So…things could have been worse. The Royals snuck out of the third week of the season with a 2-4 record that could have been 0-6 (but should have been 4-2). They lost both a series at Toronto and back at home to Minnesota. But again, it could have been worse.
4/19: Brian Bannister vs. Brandon Morrow – Where’d the hits go?
Brian Bannister pitched alright early, but in the end only got through 5.1 innings on 99 pitches. He evened out his groundball to flyball ratio a little, inducing five groundouts to six flyouts, but he still gave up two homeruns, one of them that would still be in orbit off the bat of Jose Bautista if not for the second deck at the Rogers Centre. After the game, Bannister had surrendered 3 homeruns to 30 flyball outs, pretty close to the average rate of HR/FB (10%), which underscores his own concern over the frequency of flyballs.
Brayan Pena got his first start of the year, allowing two steals and getting a catcher’s interference. So expect more Jason Kendall down the line.
The bullpen didn’t get much of a chance to blow anything, as the Royals never got the bats going. Brandon Morrow walked David DeJesus to lead off the game, then didn’t surrender another baserunner until Alex Gordon walked in the sixth. After a Mitch Maier groundout, Yuniesky Betancourt broke up the no-hitter, but the Royals were never in this one. The Royals made it easy on Toronto, seeing only 118 pitches. Amazingly, even with a walk, DeJesus saw 10 pitches in four appearances.
4/20: Kyle Davies vs. Dana Eveland – Same old Royals
This one started off much better, as the Royals put up three runs in the first three innings.
Unfortunately, that’s all they put up all game despite 11 hits. The Royals only had one extra base hit, which really limits production. Willie Bloomquist, of all people, was the offensive star, going 3-4 with a walk, and reached on an error, as well.
Kyle Davies pitched efficiently, but ran into trouble late. In six-plus innings, he threw 86 pitches and only walked two. But he faced four batters in the seventh and retired none of them. He’d only thrown 75 pitches through six innings, so there’s no reason he shouldn’t have gone out for one more, and for the game, he started 17 of 25 batters with a strike, so it’s encouraging to see him getting ahead of batters. Two of the Blue Jays’ runs in the seventh came from infield singles, too, so there was some bad luck. Still, three runs usually isn’t going to win a game, so the offense really failed Davies.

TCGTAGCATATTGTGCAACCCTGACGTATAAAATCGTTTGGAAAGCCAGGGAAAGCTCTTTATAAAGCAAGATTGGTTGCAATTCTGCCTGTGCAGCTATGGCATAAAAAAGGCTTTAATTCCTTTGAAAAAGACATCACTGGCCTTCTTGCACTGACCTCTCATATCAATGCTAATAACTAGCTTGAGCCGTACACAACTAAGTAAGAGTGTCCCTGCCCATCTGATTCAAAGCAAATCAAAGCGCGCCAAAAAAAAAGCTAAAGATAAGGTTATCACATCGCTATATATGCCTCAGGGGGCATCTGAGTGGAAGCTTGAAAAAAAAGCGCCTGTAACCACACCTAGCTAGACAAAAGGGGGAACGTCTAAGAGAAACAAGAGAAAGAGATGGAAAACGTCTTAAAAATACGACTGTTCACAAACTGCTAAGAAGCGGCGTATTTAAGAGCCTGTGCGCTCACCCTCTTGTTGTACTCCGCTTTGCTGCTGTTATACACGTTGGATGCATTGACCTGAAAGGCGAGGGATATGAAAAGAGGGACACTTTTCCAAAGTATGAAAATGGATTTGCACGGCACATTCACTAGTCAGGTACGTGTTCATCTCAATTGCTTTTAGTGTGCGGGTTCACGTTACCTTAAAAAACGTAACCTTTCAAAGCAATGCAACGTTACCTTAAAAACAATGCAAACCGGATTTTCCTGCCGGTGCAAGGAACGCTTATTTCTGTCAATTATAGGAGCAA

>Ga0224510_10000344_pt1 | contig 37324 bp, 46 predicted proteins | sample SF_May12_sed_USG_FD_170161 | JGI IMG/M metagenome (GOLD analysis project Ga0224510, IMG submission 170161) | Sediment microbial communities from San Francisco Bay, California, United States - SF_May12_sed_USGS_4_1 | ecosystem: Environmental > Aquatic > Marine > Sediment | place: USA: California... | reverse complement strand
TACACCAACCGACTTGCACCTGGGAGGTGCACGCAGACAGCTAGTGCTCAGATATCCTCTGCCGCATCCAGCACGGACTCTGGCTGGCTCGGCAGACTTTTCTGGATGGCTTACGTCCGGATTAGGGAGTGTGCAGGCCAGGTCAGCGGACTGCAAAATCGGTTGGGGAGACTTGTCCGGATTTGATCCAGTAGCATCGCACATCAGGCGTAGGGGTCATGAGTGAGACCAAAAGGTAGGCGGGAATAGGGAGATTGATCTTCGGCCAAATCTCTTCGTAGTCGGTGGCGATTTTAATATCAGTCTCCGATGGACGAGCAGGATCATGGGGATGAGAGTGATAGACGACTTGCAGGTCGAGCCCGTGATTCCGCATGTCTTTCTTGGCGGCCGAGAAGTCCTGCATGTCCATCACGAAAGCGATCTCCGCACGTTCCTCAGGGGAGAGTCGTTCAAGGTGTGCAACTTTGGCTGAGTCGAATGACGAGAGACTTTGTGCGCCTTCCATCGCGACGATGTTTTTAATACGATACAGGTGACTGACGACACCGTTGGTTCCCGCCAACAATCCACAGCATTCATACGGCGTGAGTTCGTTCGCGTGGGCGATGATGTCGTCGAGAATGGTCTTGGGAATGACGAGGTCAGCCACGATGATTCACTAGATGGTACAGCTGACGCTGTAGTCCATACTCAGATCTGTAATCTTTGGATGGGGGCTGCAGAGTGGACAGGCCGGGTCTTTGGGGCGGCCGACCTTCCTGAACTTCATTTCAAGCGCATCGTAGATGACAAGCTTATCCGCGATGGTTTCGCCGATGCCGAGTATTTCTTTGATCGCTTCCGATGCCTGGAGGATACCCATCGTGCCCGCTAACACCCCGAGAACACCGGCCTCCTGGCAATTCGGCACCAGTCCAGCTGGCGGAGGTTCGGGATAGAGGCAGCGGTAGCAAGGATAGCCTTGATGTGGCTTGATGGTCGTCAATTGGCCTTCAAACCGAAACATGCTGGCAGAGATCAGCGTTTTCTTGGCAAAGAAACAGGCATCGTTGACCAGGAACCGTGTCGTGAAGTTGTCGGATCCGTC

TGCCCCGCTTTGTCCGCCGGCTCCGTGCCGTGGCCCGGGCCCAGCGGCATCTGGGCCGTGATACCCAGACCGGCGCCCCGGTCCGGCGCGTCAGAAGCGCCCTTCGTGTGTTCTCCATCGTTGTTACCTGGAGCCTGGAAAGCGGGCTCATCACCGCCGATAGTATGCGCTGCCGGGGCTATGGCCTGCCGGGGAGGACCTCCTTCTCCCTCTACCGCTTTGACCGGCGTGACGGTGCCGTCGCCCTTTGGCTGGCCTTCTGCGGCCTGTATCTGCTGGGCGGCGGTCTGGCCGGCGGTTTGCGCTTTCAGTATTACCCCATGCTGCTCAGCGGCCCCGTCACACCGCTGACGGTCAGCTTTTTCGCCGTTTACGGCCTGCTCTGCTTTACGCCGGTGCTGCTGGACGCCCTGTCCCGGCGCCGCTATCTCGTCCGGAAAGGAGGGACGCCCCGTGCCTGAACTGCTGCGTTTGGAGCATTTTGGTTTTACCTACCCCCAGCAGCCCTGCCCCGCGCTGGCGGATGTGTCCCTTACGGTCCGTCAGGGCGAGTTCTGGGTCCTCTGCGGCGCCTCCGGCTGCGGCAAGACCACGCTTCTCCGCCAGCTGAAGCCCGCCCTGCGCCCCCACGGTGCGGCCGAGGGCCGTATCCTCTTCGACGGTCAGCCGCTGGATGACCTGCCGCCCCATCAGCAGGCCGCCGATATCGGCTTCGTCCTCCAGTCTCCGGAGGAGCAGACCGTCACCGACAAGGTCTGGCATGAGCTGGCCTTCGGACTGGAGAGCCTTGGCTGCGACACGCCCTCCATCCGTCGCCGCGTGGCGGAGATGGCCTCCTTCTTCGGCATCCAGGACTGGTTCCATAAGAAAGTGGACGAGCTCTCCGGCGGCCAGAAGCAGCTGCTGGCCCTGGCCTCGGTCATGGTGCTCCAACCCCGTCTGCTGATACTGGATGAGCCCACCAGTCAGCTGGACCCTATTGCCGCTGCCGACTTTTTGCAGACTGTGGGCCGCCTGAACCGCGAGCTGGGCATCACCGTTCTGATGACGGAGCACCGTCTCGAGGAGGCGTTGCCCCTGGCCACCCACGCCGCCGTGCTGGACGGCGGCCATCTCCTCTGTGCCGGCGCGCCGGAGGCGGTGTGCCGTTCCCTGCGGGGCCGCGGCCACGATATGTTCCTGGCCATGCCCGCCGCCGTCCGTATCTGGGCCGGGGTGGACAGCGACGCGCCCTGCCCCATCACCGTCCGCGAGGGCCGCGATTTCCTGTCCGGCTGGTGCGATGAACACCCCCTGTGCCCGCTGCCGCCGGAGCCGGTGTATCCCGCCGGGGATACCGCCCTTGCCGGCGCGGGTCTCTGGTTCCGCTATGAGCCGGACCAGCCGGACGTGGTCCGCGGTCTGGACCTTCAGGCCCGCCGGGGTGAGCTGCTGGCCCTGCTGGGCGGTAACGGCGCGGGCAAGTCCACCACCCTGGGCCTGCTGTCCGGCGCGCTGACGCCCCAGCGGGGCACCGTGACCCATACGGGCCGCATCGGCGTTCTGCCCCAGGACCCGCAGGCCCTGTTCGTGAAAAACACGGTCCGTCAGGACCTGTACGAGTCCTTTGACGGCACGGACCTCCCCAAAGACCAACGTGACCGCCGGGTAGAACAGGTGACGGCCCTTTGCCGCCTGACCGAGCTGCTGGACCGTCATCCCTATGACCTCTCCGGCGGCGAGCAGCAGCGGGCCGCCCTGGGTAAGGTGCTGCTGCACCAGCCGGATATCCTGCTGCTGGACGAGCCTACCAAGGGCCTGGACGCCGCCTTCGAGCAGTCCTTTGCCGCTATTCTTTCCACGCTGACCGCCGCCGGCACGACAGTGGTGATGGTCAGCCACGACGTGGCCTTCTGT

Oh, but Jason Kendall continued his hitting streak.
4/21: Zack Greinke vs. Shaun Marcum – He’s Baaa-aack
Zack Greinke surrendered only two hits and walked one while striking out eight over seven innings. That’s more like it. He made one mistake, giving up a homerun to Alex Gonzalez after beaning Fred Lewis. After his last start against Minnesota, this was the best response by Greinke. If he can get back into 2009 form, the rest of the team will benefit. He still didn’t get the win, though, as the Royals again only got three runs in nine innings. Josh Rupe came on in the eighth and faced three batters, giving up two hits and the tying run. The only out he recorded was given to him by the Blue Jays.
Still, the bullpen otherwise was strong, including an eight pitch ninth inning from Robinson Tejeda that included two strikeouts and a weak groundout. The usually wild Tejeda threw all eight pitches for strikes.
And thanks to Alex Gordon, Tejeda picked up the win for his efforts. Gordon hit a 10th inning homer off lefty Scott Downs to put the Royals ahead, after which, Joakim Soria pitched a perfect inning for the save.
The Royals tried to run as they have through most of April, but got caught twice by Jose Molina and Alberto Callaspo got picked off of first. Jose Guillen continued his hot hitting, going 2-4 including a three-run homer in the first inning. And Jason Kendall continued his hitting streak.
Rick Ankiel came in 0-15 with eight strikeouts since his two homerun game at Minnesota and four for his last 34 at bats and struck out another two times. David DeJesus came in one for his last twelve as the singles that were dropping early started finding defenders instead.
4/22: No game but…